After an employee has passed their probationary period, there may be eligibility for both permanent and non-permanent increases their salary. Permanent increases are added to an employee's base salary, non-permanent increases are not.
When discussing permanent salary increases, it is important to note that campus rules dictate that the sum of all permanent salary increases cannot normally exceed 25% over a fiscal year period (July - June).
Normally, supervisors have no discretion concerning range increases. These are generally across the board increases of a fixed percentage or dollar amount for selected positions. Some union contracts also outline specific range adjustments that will occur from year to year. Funds are provided to the Department for range adjustments.
Merit increases are permanent salary increases used to reward strong performing employees and are usually provided annually from funds allocated to the Department. In recent years merits have been relatively small and combined with range increases.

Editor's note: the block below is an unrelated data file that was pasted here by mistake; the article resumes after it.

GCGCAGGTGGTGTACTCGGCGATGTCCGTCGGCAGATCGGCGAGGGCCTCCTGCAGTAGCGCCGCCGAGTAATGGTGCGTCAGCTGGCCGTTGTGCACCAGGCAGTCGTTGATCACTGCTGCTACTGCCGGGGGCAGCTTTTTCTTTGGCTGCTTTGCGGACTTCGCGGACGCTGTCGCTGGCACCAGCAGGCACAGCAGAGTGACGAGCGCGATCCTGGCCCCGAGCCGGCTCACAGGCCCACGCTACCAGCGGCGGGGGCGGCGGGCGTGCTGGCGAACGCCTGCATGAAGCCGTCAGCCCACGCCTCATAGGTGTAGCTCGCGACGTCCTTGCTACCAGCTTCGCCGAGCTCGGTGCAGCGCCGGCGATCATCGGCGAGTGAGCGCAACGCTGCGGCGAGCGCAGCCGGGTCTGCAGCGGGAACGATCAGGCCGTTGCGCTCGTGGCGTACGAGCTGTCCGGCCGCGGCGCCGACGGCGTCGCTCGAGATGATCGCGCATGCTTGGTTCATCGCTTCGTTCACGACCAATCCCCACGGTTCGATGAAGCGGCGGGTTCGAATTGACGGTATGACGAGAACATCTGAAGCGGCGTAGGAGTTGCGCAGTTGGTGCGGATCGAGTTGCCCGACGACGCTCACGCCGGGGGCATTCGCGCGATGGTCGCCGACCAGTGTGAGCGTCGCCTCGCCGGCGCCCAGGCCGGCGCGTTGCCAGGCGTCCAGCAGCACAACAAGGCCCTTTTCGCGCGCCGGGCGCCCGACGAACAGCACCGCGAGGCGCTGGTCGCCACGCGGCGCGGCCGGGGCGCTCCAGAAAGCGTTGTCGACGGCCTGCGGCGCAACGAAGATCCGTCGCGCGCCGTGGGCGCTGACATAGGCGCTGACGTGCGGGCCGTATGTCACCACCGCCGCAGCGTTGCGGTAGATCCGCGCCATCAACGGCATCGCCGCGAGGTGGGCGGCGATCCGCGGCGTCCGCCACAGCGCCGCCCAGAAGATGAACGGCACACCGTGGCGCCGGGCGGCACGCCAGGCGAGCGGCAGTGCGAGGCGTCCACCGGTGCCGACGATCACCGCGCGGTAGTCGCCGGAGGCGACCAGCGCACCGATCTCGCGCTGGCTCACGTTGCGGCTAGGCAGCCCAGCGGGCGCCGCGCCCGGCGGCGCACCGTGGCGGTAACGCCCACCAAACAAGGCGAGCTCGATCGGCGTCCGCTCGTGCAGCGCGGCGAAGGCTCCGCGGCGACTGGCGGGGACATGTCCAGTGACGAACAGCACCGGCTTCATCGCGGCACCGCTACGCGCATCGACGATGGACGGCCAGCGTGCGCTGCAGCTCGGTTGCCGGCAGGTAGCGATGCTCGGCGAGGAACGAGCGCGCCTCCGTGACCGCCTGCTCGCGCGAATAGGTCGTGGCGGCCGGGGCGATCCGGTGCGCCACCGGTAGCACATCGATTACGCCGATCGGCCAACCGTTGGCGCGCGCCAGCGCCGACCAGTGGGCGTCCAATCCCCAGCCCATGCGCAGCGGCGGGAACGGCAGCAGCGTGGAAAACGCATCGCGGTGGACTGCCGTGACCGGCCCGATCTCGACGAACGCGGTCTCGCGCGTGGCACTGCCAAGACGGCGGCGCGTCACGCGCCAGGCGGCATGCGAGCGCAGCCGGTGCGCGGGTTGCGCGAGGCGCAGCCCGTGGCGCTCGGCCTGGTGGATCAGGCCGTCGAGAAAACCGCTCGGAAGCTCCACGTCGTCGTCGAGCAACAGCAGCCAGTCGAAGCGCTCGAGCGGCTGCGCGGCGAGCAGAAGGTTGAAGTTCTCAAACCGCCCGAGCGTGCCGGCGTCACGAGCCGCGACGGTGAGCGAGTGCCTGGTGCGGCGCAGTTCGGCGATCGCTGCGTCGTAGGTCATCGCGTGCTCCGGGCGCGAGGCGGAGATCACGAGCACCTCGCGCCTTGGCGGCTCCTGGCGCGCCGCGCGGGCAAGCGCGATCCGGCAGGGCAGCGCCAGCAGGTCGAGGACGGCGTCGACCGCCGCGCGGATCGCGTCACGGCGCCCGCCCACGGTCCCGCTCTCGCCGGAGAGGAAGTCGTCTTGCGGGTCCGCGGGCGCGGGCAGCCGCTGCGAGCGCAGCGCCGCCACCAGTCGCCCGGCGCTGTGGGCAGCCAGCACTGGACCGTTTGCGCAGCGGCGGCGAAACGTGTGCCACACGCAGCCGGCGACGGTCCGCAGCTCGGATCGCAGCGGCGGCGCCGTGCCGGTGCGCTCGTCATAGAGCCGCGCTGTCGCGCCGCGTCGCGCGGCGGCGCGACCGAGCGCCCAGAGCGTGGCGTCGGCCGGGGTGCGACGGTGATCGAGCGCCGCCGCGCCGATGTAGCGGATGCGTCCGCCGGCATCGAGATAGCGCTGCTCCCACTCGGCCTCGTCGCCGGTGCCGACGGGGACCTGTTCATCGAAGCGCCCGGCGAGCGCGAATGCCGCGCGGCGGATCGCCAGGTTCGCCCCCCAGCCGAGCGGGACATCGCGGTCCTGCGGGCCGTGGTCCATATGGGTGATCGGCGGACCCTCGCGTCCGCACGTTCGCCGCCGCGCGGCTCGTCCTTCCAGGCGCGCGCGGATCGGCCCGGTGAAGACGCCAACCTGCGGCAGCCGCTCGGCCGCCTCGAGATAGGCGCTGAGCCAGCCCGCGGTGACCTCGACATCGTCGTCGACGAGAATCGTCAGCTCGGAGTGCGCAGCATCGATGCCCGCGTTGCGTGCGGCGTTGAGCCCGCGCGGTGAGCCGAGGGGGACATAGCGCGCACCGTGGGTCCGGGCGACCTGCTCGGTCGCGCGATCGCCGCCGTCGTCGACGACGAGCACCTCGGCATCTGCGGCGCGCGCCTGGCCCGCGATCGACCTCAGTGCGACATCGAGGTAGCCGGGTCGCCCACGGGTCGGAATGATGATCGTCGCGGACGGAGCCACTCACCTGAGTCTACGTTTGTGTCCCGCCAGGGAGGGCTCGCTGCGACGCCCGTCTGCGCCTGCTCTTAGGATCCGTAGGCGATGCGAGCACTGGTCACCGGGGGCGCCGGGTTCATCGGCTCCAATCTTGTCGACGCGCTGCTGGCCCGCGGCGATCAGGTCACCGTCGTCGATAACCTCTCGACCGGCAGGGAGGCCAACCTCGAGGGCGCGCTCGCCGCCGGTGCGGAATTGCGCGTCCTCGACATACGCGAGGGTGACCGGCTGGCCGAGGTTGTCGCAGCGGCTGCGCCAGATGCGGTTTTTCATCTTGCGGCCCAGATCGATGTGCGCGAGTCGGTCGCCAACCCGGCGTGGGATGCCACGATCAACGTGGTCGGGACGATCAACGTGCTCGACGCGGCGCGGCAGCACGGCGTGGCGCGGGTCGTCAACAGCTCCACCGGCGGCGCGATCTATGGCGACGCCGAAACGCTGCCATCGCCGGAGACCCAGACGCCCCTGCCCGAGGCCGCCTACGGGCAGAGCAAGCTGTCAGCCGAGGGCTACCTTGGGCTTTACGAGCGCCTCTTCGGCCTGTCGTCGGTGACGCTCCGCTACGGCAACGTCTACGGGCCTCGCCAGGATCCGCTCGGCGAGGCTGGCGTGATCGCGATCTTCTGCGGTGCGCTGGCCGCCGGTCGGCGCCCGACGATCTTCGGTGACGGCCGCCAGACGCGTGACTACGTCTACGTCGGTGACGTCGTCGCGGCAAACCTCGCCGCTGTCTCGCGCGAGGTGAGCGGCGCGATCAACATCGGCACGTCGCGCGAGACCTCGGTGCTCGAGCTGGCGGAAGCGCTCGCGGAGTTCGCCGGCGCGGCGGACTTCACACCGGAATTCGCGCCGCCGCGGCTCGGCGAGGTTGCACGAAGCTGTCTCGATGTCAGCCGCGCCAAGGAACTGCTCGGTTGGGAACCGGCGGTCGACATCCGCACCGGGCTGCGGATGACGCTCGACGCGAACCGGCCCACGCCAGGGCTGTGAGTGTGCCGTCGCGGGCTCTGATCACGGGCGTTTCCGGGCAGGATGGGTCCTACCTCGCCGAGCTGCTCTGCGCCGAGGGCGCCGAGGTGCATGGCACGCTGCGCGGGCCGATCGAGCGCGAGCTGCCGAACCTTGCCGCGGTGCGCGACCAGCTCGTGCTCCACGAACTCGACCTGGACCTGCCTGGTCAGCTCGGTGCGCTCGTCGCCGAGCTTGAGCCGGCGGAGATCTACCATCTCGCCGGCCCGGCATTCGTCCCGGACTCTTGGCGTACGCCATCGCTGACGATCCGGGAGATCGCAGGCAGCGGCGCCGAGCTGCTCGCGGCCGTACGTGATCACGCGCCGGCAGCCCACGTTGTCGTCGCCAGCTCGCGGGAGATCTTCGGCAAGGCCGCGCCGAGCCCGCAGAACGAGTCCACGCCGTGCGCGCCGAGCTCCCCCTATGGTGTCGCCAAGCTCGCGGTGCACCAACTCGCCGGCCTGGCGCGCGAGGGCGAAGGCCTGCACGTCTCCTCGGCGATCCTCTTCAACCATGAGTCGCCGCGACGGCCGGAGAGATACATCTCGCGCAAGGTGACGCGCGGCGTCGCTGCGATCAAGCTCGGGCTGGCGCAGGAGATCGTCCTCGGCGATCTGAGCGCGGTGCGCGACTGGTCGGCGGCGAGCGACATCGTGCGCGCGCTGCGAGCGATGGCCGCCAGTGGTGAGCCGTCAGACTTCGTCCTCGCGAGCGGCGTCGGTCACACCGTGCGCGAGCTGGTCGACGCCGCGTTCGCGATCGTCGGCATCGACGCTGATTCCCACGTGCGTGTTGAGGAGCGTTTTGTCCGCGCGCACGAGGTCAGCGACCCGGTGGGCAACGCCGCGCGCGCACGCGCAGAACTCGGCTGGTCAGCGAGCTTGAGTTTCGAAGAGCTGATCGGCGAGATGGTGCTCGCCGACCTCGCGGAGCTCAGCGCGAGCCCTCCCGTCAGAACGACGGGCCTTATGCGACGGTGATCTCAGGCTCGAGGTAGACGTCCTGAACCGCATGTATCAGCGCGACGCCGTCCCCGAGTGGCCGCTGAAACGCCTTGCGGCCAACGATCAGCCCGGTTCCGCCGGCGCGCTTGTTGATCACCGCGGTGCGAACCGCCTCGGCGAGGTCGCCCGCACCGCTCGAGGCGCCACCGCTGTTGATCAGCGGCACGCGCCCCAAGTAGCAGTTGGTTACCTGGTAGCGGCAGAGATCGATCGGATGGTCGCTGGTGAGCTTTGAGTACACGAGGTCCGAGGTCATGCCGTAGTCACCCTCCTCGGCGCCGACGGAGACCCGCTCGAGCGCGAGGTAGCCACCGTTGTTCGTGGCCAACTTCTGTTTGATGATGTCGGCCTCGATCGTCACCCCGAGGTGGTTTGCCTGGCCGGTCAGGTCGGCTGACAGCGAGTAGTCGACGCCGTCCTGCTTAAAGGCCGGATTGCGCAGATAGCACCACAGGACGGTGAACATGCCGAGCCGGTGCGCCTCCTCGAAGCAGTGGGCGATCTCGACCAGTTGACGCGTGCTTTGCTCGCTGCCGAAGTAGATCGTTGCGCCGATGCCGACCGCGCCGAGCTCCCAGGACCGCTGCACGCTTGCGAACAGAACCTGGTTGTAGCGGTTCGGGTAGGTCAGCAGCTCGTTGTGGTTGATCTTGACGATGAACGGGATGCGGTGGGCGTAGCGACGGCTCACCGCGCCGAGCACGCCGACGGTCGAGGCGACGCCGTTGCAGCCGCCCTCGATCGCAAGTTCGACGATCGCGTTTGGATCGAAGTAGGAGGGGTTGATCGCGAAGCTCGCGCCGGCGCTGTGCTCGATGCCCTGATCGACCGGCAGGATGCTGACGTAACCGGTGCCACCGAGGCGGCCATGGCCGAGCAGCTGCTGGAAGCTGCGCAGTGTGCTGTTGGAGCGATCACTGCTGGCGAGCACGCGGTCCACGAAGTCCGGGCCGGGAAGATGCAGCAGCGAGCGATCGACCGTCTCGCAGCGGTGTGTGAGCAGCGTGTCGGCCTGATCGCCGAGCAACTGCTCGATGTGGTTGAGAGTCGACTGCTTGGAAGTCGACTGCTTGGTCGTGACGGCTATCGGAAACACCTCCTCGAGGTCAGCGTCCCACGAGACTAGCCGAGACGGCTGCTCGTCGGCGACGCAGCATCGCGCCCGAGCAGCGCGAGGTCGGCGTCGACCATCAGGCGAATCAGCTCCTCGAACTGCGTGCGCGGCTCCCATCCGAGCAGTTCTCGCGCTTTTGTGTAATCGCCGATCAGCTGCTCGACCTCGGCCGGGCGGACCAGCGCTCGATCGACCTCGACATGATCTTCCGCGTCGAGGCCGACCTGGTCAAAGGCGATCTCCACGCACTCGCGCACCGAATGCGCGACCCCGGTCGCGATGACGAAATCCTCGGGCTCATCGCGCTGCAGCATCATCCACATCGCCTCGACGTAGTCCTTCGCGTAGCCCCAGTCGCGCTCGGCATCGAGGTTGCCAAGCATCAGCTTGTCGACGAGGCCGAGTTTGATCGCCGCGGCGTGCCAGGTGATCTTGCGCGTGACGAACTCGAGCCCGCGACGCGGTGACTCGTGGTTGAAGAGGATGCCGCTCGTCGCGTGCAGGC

For non-represented employees the merit pool is a fixed pool from which all increases must be funded -- the department cannot augment those funds. Supervisors are discouraged from using an allocation technique for merit salaries where everyone gets the same increase, even when the pool is small. This is a time to address inequities, at least in part, to encourage extraordinary performance, and, as is occasionally necessary, to emphasize and underline the message of a less-than-satisfactory evaluation.
Since we expect more than half of our staff to be evaluated at above-satisfactory levels on their performance evaluations, we need to use our merit monies carefully. The following is an approximate scheme for a first draft at merit distributions:
|Evaluation Rating||Merit Increase Recommended|
|"U" - Unsatisfactory||Zero|
|"I" - Improvement Needed||Zero to Less than Average|
|"S" - Solid Performance||Less than Average to Average|
|"A" - Above Expectations||Average to Above Average|
|"E" - Exceptional||Above Average|
The above is a guide only. Particularly large or small pools or unusual University restrictions can cause variations in any one year. In the absence of a performance evaluation conducted during the previous 12 months, an employee is presumed to have performed at least at the level of "S" Solid Performance.
For represented (or unionized) employees -- Whenever possible and within budgetary limitations, the recommended increase for union employees should be consistent with the merit increase guidelines listed below.